Coast Guard hopes for heat, rain to soften Georgian Bay ice before icebreaking ship arrives

Chi-Cheemaun operator optimistic ice won’t hamper sailing season

GEORGIAN BAY––Andy Maillet is Supervisor of the Canadian Coast Guard’s Regional Operation Centre for Central Canada and the Arctic.

In this capacity he dispatches the coast guard icebreaking ships into the Arctic and through the St. Lawrence Seaway system from the Gulf of St. Lawrence to the Lakehead.

His observation is plain: “the ice conditions this year in the Great Lakes are somewhat record setting: Lakes Huron and Superior are almost totally covered in ice,” he told The Expositor Monday of this week in a telephone interview from his Montreal office.

“It’s only this week that we’re seeing some temperatures slightly above freezing, but it’s going to take a lot of heat and rain to start the natural breakup process,” he commented.

“We’re not going to have the type of spring where the ice is here one day and gone the next,” he reiterated.

Ironically, the day of the interview, Monday, March 31, was the first official day of the St. Lawrence Seaway shipping season. It was celebrated by two icebreakers and a hovercraft accompanying the first ships of the season down the river, battling ice all the way, to Lake Ontario.

Both Mr. Maillet and Owen Sound Transportation Company CEO Susan Schrempf agreed there is the possibility that the start of the Chi-Cheemaun’s sailing season may be delayed again this year, but by ice, not by low water and the corresponding need for work on the docks at South Baymouth and Tobermory, as was the case in 2013.

Ms. Schrempf says it’s still too early to tell if Lake Huron’s and Georgian Bay’s frozen depths will cause a delay for the Chi-Cheemaun’s season opener, scheduled for Friday, May 2 this year.

“Looking at the long-term forecast, it says we can expect below average temperatures until mid-April, but below average may not necessarily mean below zero,” the point required to maintain the ice, she noted.

Ms. Schrempf said that, for the Chi-Cheemaun, the immediate concern is getting the ship from her winter berth in Owen Sound to Tobermory.

She said that the Owen Sound Transportation Company has not contacted the Canadian Coast Guard because, with three ice breakers in the Great Lakes, “there certainly wouldn’t be a dedicated one for the ferry.”

From the Canadian Coast Guard perspective, Mr. Maillet said it would be difficult to predict whether the Chi-Cheemaun would be able to start on schedule.

“In order for the ice to start to deteriorate, we need heat, rain. Fog is useful too as are winds.”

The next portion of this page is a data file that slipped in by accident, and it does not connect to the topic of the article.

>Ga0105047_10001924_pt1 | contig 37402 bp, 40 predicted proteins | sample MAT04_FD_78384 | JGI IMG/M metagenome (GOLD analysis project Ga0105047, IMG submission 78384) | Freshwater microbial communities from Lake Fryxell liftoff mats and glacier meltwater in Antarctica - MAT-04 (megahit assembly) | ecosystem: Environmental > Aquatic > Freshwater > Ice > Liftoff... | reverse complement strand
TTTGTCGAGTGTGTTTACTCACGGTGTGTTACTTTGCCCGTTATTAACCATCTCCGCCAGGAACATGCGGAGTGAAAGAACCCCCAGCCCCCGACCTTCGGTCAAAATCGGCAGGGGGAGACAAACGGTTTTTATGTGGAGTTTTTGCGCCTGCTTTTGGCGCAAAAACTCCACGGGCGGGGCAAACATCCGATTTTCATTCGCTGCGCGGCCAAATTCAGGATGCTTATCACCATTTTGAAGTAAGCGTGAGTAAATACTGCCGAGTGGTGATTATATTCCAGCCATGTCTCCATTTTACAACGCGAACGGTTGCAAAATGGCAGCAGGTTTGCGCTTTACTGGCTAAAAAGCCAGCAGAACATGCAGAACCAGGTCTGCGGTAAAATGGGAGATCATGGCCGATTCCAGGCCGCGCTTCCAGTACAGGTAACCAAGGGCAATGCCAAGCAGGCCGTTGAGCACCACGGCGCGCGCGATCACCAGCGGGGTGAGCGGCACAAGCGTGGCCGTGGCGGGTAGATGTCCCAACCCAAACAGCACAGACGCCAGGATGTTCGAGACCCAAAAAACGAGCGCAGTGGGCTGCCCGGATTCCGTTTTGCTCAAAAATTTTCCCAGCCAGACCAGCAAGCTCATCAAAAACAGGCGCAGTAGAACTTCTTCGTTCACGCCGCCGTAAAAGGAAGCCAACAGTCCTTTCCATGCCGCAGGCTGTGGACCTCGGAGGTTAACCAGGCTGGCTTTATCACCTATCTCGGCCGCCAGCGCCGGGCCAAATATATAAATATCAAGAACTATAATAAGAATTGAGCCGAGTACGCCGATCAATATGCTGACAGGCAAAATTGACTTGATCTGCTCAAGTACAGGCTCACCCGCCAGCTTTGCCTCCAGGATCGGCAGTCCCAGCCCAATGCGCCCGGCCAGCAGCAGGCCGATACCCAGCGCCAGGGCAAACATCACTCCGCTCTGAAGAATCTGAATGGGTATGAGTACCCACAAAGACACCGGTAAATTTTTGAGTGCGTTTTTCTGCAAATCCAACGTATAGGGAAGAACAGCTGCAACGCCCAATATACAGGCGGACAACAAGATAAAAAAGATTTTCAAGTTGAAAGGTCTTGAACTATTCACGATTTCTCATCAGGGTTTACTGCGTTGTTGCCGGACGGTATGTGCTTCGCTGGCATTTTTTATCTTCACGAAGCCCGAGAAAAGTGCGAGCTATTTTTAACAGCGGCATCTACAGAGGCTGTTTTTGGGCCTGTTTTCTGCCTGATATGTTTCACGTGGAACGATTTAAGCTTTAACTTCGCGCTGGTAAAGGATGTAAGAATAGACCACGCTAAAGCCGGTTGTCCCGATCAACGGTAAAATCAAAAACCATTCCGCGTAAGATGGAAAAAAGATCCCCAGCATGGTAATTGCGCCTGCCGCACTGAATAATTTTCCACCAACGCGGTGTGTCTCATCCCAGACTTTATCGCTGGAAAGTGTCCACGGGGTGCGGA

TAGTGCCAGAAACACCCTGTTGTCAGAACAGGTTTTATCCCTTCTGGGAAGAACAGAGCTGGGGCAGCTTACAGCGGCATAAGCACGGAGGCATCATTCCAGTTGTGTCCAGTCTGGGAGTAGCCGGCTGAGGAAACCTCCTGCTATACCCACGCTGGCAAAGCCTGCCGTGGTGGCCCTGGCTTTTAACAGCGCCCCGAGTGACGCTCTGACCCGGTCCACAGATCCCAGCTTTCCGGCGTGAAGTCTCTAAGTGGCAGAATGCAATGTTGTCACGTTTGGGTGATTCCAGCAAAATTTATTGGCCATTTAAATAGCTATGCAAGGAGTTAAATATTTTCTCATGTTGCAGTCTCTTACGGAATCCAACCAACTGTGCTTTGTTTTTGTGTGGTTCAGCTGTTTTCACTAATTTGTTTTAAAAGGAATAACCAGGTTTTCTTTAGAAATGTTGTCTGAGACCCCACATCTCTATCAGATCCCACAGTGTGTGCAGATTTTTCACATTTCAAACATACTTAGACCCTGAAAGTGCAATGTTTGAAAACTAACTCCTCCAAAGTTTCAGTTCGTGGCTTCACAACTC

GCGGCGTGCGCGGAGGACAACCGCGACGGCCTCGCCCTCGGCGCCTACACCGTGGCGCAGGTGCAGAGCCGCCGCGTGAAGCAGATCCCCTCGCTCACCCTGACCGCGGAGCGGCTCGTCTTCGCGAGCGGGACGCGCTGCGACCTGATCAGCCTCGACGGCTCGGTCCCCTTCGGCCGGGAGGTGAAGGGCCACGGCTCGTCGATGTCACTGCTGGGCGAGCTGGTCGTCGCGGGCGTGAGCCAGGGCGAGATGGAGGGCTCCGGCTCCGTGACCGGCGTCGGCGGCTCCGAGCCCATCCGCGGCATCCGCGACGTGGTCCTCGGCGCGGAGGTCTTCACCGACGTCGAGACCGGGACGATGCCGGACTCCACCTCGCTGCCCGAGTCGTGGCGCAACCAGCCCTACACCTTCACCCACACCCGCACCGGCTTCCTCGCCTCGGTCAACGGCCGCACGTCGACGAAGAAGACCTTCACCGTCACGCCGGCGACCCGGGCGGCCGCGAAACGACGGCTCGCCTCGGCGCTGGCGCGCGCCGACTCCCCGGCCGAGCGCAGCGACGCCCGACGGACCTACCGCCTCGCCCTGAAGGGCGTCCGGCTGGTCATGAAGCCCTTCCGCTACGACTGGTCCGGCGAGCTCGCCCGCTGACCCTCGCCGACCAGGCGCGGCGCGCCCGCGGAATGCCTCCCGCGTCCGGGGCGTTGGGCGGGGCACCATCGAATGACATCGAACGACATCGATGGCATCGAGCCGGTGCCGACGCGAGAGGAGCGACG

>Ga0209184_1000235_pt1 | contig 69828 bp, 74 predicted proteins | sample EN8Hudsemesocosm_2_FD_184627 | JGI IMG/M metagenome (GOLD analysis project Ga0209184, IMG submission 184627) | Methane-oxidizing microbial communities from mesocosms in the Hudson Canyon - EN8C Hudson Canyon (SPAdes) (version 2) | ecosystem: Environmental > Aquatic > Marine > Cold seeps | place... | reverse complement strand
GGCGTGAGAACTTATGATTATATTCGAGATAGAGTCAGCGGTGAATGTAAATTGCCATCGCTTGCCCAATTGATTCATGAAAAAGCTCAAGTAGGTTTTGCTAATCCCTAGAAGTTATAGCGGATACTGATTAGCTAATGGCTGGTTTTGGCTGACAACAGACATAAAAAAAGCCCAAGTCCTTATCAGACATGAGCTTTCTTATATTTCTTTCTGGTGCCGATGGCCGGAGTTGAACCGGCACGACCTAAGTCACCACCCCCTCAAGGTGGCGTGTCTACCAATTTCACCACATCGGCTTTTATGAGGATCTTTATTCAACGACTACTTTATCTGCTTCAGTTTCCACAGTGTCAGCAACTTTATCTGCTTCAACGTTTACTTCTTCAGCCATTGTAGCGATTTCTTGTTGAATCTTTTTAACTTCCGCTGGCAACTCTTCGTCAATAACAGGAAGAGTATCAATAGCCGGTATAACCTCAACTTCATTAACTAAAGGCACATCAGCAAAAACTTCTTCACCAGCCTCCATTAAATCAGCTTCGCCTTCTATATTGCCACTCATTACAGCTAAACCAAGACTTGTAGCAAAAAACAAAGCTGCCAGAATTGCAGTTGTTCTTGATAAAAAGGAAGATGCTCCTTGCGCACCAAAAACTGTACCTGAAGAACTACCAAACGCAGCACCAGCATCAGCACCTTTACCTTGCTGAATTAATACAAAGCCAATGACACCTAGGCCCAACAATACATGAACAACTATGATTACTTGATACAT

Throughout the Great Lakes, Mr. Maillet explained that there is ice virtually everywhere. “The Soo locks opened for shipping on March 25 but the ice conditions on the Lake Superior side of the locks is very extreme. We’re trying to break ice there in anticipation of moving traffic through with assistance of US icebreakers.”

He added that a large St. Lawrence River icebreaker, the Pierre Radisson, was to be travelling up through the lakes beginning Tuesday of this week from Sarnia.

The Samuel Risley, the Canadian Coast Guard icebreaker that usually breaks up the ice in Georgian Bay, is still currently in Nanticoke (on Lake Ontario) where it’s been stationed all winter as there has been some traffic there.

But for the Samuel Risley, the ice in Georgian Bay (estimated at 28 inches in thickness) would test the ship to its limits.

He explained that for Great Lakes shipping, “no one is in a rush just now. Although we’ve had requests to break ice down to Midland (on southern Georgian Bay), but the ships that may want to go into Midland must first go to Thunder Bay to pick up grain shipments.”

“Basically, we’re going from port to port right now. The Welland Canal is open, but there is no traffic moving out of Port Colborne. When will we get an icebreaker to the North Channel and Georgian Bay? We can’t say.”

Referencing Lake Erie, Mr. Maillet said that the ice there is three feet thick, five miles out from shore all around the lake, with not a sign of deterioration.

“What we have is mid-winter, hard-type ice.”

“Mother Nature brought us this winter and this ice,” Mr. Maillet observed. “It’s up to Mother Nature to help with the normal ice melting too.”

“Think warm thoughts,” Ms. Schrempf added during her interview from her Owen Sound office.